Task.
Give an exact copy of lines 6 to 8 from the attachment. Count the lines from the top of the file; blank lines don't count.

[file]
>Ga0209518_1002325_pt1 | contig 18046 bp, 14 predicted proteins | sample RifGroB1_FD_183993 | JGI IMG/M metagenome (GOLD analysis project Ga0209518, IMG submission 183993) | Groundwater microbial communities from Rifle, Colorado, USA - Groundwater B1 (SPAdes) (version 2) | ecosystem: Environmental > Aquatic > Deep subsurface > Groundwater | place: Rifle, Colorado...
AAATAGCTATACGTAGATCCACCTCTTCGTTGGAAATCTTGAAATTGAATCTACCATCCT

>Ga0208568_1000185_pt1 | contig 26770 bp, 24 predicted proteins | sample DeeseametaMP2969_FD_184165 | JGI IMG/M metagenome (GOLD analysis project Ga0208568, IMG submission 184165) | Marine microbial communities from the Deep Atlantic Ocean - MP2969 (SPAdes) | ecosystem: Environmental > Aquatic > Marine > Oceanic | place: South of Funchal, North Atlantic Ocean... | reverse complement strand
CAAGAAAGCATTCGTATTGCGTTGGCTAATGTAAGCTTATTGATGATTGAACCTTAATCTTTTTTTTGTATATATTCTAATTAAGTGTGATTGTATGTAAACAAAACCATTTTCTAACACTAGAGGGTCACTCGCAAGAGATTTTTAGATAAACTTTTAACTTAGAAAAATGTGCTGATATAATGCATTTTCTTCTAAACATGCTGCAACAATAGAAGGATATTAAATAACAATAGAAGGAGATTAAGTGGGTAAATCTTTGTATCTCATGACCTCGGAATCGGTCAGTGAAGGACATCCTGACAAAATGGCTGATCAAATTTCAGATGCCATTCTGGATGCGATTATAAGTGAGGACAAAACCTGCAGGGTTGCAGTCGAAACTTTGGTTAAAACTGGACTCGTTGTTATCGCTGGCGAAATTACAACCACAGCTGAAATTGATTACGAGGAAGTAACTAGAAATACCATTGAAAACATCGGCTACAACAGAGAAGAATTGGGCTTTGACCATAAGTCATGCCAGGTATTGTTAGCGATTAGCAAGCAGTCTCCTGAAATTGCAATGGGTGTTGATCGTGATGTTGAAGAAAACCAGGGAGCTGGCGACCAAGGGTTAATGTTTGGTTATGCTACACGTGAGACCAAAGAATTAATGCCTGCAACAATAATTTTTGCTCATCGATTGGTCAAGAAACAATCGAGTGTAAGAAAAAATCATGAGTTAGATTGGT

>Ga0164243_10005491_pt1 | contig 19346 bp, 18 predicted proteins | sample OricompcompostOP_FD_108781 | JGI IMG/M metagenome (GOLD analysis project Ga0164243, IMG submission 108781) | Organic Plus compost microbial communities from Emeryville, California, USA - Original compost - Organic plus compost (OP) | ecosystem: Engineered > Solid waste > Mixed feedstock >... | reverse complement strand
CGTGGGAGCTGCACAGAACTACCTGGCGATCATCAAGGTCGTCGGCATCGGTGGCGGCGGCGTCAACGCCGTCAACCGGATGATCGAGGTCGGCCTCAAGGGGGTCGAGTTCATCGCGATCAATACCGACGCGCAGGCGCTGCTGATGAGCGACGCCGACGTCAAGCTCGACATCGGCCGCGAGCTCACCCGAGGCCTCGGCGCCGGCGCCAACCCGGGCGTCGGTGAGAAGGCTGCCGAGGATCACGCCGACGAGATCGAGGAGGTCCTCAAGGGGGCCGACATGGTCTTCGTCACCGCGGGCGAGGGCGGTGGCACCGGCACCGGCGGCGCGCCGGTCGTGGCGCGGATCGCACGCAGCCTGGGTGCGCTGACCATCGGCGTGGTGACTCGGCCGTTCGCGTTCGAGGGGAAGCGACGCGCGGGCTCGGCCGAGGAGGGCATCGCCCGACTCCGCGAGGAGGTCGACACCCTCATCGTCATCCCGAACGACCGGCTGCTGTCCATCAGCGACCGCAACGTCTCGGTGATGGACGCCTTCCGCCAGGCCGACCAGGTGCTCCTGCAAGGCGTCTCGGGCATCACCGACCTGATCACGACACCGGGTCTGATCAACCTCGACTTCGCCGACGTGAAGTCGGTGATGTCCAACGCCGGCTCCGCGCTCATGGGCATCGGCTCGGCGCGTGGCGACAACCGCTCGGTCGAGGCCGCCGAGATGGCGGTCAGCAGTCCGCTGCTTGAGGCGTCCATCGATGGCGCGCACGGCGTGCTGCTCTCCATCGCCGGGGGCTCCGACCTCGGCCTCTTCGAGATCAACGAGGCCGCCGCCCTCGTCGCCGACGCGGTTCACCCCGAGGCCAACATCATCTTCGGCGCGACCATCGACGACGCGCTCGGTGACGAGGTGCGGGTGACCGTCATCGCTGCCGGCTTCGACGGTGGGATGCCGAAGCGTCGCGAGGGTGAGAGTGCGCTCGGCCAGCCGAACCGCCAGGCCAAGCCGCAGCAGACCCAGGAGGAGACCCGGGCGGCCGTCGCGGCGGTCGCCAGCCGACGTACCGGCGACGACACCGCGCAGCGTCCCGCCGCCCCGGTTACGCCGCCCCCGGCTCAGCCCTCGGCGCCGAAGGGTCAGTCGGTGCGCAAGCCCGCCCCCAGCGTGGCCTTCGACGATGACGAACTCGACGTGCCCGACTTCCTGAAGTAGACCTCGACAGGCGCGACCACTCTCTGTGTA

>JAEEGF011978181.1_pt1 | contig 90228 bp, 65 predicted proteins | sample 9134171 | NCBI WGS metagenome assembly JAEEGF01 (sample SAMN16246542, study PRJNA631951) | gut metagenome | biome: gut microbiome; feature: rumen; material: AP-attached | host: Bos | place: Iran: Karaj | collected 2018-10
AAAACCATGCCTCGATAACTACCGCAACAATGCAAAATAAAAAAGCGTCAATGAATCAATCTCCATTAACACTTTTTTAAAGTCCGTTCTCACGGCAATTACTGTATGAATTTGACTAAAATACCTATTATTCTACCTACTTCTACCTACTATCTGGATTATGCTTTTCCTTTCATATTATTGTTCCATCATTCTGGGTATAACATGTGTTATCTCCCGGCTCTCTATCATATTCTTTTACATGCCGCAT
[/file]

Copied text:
CGTGGGAGCTGCACAGAACTACCTGGCGATCATCAAGGTCGTCGGCATCGGTGGCGGCGGCGTCAACGCCGTCAACCGGATGATCGAGGTCGGCCTCAAGGGGGTCGAGTTCATCGCGATCAATACCGACGCGCAGGCGCTGCTGATGAGCGACGCCGACGTCAAGCTCGACATCGGCCGCGAGCTCACCCGAGGCCTCGGCGCCGGCGCCAACCCGGGCGTCGGTGAGAAGGCTGCCGAGGATCACGCCGACGAGATCGAGGAGGTCCTCAAGGGGGCCGACATGGTCTTCGTCACCGCGGGCGAGGGCGGTGGCACCGGCACCGGCGGCGCGCCGGTCGTGGCGCGGATCGCACGCAGCCTGGGTGCGCTGACCATCGGCGTGGTGACTCGGCCGTTCGCGTTCGAGGGGAAGCGACGCGCGGGCTCGGCCGAGGAGGGCATCGCCCGACTCCGCGAGGAGGTCGACACCCTCATCGTCATCCCGAACGACCGGCTGCTGTCCATCAGCGACCGCAACGTCTCGGTGATGGACGCCTTCCGCCAGGCCGACCAGGTGCTCCTGCAAGGCGTCTCGGGCATCACCGACCTGATCACGACACCGGGTCTGATCAACCTCGACTTCGCCGACGTGAAGTCGGTGATGTCCAACGCCGGCTCCGCGCTCATGGGCATCGGCTCGGCGCGTGGCGACAACCGCTCGGTCGAGGCCGCCGAGATGGCGGTCAGCAGTCCGCTGCTTGAGGCGTCCATCGATGGCGCGCACGGCGTGCTGCTCTCCATCGCCGGGGGCTCCGACCTCGGCCTCTTCGAGATCAACGAGGCCGCCGCCCTCGTCGCCGACGCGGTTCACCCCGAGGCCAACATCATCTTCGGCGCGACCATCGACGACGCGCTCGGTGACGAGGTGCGGGTGACCGTCATCGCTGCCGGCTTCGACGGTGGGATGCCGAAGCGTCGCGAGGGTGAGAGTGCGCTCGGCCAGCCGAACCGCCAGGCCAAGCCGCAGCAGACCCAGGAGGAGACCCGGGCGGCCGTCGCGGCGGTCGCCAGCCGACGTACCGGCGACGACACCGCGCAGCGTCCCGCCGCCCCGGTTACGCCGCCCCCGGCTCAGCCCTCGGCGCCGAAGGGTCAGTCGGTGCGCAAGCCCGCCCCCAGCGTGGCCTTCGACGATGACGAACTCGACGTGCCCGACTTCCTGAAGTAGACCTCGACAGGCGCGACCACTCTCTGTGTA

>JAEEGF011978181.1_pt1 | contig 90228 bp, 65 predicted proteins | sample 9134171 | NCBI WGS metagenome assembly JAEEGF01 (sample SAMN16246542, study PRJNA631951) | gut metagenome | biome: gut microbiome; feature: rumen; material: AP-attached | host: Bos | place: Iran: Karaj | collected 2018-10
AAAACCATGCCTCGATAACTACCGCAACAATGCAAAATAAAAAAGCGTCAATGAATCAATCTCCATTAACACTTTTTTAAAGTCCGTTCTCACGGCAATTACTGTATGAATTTGACTAAAATACCTATTATTCTACCTACTTCTACCTACTATCTGGATTATGCTTTTCCTTTCATATTATTGTTCCATCATTCTGGGTATAACATGTGTTATCTCCCGGCTCTCTATCATATTCTTTTACATGCCGCAT